It went on to note that between 1970 and 2012, the state affected by the highest number of cyclones (both pre-monsoon and post-monsoon) is Odisha, which reported 46 cyclones in the past four decades.” In the same period, Andhra Pradesh recorded the second-highest number of cyclones at 36. The India Meteorological Department (IMD) had forewarned both the West Bengal and Odisha governments about the Super Cyclone Amphan and the possible damages due to it. The Odisha government immediately identified Bhadrak as one of the districts that would face the wrath of Amphan. “Last year, Fani damaged the thatch roof of my house and I finished repairing it just a few months back. I spent around Rs 5,000 on repairs. And now Amphan has come,” sighed Parida. To save on labour costs, he did most of the work himself, spending mostly on raw materials. Even then, it was a big amount—especially for a farmer like Parida who works on a piece of land taken on lease. The worries of local villagers and the administration are manifold, as Super Cyclone has hit right when the country is facing one of the worst pandemics — novel coronavirus disease (COVID-19). And, Bhadrak is a COVID-19 hotspot with new cases being reported every day—mostly among migrant workers returning home — and taking the total number of cases to almost a hundred.

Neduali village, Odisha. Photo: Azera Parveen Rahman

The immediate manifestation of this dual challenge is on the practicality of maintaining physical distancing in the cyclone rescue shelters identified by the administration where thousands have been evacuated. And although the government has assured all precautions would be maintained, the local communities are not willing to take any chance. Vijay Swain of Neduali village in Bhadrak, for instance, said: “When we came to know of the cyclone, the Village Disaster Management Committee decided that we would ensure there’s no overcrowding in the [government identified] shelters,” Swain told Gaon Connection. “To manage the situation, 10-15 youngsters have been given the responsibility of helping families shift in small groups to neighbours’ houses made of concrete. The rest to cyclone rescue shelters,” he added. Women, children, and the elderly are the first to be evacuated. To manage Amphan amid COVID-19, Baghanata village in Bhadrak district drew up a similar plan. Ajai Sutar, a villager who recently completed construction of his concrete house, sheltered two families during Amphan. “I suffered huge losses during Cyclone Bulbul last November. The wall of my house had collapsed and the crop in my paddy field was also destroyed,” Sutar told Gaon Connection.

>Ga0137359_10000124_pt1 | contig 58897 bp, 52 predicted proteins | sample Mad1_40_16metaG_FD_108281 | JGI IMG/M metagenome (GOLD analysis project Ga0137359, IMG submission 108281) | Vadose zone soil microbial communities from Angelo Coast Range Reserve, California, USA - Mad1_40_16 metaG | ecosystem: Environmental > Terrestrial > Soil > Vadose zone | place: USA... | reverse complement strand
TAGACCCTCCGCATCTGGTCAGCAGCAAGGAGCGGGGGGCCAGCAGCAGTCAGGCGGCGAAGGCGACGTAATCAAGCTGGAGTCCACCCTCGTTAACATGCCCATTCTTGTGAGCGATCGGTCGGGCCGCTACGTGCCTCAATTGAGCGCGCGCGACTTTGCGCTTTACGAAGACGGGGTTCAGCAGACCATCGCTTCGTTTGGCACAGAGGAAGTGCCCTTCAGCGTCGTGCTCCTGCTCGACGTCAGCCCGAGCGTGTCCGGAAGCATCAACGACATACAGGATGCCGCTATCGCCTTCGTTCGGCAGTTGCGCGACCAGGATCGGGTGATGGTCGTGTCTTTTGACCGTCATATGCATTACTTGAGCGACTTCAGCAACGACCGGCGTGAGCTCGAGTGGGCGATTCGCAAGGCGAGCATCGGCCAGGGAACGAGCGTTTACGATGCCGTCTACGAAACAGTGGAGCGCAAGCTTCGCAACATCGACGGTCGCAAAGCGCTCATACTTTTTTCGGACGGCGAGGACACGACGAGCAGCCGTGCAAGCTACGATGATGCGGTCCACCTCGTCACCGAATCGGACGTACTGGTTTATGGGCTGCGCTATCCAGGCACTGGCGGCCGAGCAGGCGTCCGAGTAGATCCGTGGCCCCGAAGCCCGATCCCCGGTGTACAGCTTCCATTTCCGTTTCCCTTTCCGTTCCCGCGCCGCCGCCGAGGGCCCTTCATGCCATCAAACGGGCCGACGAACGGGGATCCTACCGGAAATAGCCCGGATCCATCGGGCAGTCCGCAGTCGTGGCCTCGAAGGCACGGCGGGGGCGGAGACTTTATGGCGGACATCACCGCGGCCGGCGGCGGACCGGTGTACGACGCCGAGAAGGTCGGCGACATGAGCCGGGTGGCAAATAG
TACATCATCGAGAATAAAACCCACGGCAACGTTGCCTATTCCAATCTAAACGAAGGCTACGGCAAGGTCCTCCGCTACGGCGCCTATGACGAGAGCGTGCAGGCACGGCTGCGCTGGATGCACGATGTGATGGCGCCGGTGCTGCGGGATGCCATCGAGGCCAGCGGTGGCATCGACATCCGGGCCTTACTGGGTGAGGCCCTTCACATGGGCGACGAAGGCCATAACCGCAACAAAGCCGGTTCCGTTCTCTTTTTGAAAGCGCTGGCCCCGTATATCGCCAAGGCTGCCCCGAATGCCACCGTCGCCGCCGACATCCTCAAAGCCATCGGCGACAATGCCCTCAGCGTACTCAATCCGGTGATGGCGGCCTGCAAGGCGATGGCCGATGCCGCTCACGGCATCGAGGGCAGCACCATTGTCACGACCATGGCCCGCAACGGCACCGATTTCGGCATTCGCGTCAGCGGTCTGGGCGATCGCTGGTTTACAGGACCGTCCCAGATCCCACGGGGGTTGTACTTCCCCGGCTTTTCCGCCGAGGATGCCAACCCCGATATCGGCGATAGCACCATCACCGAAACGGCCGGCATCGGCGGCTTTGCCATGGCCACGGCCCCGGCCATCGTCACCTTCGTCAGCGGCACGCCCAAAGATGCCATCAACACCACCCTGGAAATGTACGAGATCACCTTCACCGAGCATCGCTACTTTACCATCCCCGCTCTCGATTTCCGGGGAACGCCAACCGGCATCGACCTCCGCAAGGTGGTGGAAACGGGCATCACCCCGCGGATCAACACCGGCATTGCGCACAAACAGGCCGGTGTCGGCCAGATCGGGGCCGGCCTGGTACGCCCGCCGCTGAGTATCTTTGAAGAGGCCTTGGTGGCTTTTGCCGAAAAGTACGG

Salandi river, Odisha, in winters. Photo: Azera Parveen Rahman

In most villages of this coastal district, a growing number of houses are turning concrete, in a kind of coping mechanism to battle the severe weather events. Not everyone receives government support for such construction, so a large number of people either spend their savings in reconstructing their homes and lives, or take loans from the local moneylenders. Parida hasn’t been able to build a concrete house yet. So, when Amphan struck, he shifted to a relative’s concrete house along with his family. “In any case, one cannot stay here during the floods and cyclones as the Salandi river is too close,” he said. Parida also said that the cyclone rescue shelter closest to them had been turned into a quarantine centre for suspected cases of COVID-19. “About 15 of the 40 cyclone rescue centres in Bhadrak district had been converted into quarantine centres,” said Purna Mohanty of WaterAid India, “But when the Amphan cyclone warning was issued, the government identified other buildings, like schools and panchayat offices to use as safe shelters,” he added. “This is also the time people start ploughing and preparing their land for paddy cultivation,” said Debabrat Dash of a local non-profit, Pragati Jubok Sangha. “Cyclone Amphan will push back the cultivation time and risking it with impending floods.”